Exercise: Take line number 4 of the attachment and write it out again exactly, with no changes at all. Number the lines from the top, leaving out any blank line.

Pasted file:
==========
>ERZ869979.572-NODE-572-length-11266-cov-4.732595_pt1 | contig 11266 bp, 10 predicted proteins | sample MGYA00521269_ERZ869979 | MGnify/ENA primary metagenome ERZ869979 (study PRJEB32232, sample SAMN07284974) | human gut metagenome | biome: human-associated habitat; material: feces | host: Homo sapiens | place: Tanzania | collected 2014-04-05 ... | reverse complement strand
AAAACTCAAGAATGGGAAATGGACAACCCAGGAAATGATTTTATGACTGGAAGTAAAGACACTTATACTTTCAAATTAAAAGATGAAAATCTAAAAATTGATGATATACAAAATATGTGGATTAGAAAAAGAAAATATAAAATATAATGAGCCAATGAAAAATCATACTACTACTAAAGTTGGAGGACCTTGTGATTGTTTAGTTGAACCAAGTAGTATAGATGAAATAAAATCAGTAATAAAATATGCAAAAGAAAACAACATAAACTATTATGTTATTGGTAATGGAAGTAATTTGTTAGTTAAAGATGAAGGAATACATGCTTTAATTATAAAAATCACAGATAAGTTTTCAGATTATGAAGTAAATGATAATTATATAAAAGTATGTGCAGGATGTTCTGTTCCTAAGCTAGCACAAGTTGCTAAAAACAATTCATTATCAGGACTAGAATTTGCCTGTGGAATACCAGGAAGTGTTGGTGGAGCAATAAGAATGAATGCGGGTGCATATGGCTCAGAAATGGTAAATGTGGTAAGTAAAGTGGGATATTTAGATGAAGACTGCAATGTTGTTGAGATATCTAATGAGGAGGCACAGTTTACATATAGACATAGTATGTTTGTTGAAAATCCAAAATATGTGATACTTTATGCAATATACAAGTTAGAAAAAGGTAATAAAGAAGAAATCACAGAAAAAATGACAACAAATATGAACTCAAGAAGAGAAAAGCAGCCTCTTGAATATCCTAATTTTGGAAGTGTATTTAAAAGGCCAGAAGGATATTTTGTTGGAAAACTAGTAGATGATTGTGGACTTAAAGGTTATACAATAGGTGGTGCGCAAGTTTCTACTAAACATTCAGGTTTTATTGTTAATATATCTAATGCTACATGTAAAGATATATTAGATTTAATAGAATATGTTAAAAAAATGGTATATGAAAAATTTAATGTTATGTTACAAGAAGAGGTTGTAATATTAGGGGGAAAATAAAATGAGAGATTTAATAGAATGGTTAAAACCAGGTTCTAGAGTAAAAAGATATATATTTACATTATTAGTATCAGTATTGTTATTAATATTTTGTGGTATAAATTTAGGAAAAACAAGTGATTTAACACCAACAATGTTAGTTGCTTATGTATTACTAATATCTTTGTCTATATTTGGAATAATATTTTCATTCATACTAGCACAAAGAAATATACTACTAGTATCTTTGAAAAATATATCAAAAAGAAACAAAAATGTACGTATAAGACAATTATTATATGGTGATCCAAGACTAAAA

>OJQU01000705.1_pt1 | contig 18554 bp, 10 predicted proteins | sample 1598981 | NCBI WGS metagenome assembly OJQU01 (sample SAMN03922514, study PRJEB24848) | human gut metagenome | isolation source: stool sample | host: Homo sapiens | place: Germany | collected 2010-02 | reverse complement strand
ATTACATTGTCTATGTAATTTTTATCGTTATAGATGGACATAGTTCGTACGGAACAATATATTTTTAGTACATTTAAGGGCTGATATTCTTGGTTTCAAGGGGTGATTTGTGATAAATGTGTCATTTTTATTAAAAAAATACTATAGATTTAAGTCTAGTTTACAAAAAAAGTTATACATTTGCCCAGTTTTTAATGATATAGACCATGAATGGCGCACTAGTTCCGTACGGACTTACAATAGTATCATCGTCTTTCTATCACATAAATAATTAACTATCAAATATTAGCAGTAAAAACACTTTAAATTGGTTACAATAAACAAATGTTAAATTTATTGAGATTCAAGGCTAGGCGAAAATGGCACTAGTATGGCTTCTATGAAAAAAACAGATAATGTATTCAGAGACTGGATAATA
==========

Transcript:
ATTACATTGTCTATGTAATTTTTATCGTTATAGATGGACATAGTTCGTACGGAACAATATATTTTTAGTACATTTAAGGGCTGATATTCTTGGTTTCAAGGGGTGATTTGTGATAAATGTGTCATTTTTATTAAAAAAATACTATAGATTTAAGTCTAGTTTACAAAAAAAGTTATACATTTGCCCAGTTTTTAATGATATAGACCATGAATGGCGCACTAGTTCCGTACGGACTTACAATAGTATCATCGTCTTTCTATCACATAAATAATTAACTATCAAATATTAGCAGTAAAAACACTTTAAATTGGTTACAATAAACAAATGTTAAATTTATTGAGATTCAAGGCTAGGCGAAAATGGCACTAGTATGGCTTCTATGAAAAAAACAGATAATGTATTCAGAGACTGGATAATA